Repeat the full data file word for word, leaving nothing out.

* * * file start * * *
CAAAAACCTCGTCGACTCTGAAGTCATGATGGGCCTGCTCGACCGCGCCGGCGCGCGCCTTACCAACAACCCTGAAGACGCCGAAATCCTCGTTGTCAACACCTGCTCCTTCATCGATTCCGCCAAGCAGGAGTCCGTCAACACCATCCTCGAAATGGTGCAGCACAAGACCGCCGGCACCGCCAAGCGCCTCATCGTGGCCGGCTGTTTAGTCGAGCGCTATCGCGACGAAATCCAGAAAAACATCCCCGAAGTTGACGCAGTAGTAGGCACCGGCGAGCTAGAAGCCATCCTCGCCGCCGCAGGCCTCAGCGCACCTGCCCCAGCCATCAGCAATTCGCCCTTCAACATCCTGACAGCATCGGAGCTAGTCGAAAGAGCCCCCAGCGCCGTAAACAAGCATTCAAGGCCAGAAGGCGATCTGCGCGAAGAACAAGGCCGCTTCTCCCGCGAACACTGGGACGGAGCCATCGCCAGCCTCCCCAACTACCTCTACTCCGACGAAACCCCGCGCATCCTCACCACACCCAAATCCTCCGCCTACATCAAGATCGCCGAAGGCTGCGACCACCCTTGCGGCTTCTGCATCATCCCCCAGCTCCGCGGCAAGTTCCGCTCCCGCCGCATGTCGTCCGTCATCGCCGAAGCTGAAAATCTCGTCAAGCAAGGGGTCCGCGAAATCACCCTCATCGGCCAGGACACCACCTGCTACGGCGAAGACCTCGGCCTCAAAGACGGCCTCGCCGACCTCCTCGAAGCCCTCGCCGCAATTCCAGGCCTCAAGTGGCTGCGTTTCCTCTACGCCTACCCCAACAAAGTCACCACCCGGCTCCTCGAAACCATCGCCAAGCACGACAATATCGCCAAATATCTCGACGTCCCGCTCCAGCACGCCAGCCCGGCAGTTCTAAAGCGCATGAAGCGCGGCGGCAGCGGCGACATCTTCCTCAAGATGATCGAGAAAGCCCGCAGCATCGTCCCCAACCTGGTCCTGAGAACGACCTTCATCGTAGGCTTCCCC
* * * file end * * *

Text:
CAAAAACCTCGTCGACTCTGAAGTCATGATGGGCCTGCTCGACCGCGCCGGCGCGCGCCTTACCAACAACCCTGAAGACGCCGAAATCCTCGTTGTCAACACCTGCTCCTTCATCGATTCCGCCAAGCAGGAGTCCGTCAACACCATCCTCGAAATGGTGCAGCACAAGACCGCCGGCACCGCCAAGCGCCTCATCGTGGCCGGCTGTTTAGTCGAGCGCTATCGCGACGAAATCCAGAAAAACATCCCCGAAGTTGACGCAGTAGTAGGCACCGGCGAGCTAGAAGCCATCCTCGCCGCCGCAGGCCTCAGCGCACCTGCCCCAGCCATCAGCAATTCGCCCTTCAACATCCTGACAGCATCGGAGCTAGTCGAAAGAGCCCCCAGCGCCGTAAACAAGCATTCAAGGCCAGAAGGCGATCTGCGCGAAGAACAAGGCCGCTTCTCCCGCGAACACTGGGACGGAGCCATCGCCAGCCTCCCCAACTACCTCTACTCCGACGAAACCCCGCGCATCCTCACCACACCCAAATCCTCCGCCTACATCAAGATCGCCGAAGGCTGCGACCACCCTTGCGGCTTCTGCATCATCCCCCAGCTCCGCGGCAAGTTCCGCTCCCGCCGCATGTCGTCCGTCATCGCCGAAGCTGAAAATCTCGTCAAGCAAGGGGTCCGCGAAATCACCCTCATCGGCCAGGACACCACCTGCTACGGCGAAGACCTCGGCCTCAAAGACGGCCTCGCCGACCTCCTCGAAGCCCTCGCCGCAATTCCAGGCCTCAAGTGGCTGCGTTTCCTCTACGCCTACCCCAACAAAGTCACCACCCGGCTCCTCGAAACCATCGCCAAGCACGACAATATCGCCAAATATCTCGACGTCCCGCTCCAGCACGCCAGCCCGGCAGTTCTAAAGCGCATGAAGCGCGGCGGCAGCGGCGACATCTTCCTCAAGATGATCGAGAAAGCCCGCAGCATCGTCCCCAACCTGGTCCTGAGAACGACCTTCATCGTAGGCTTCCCC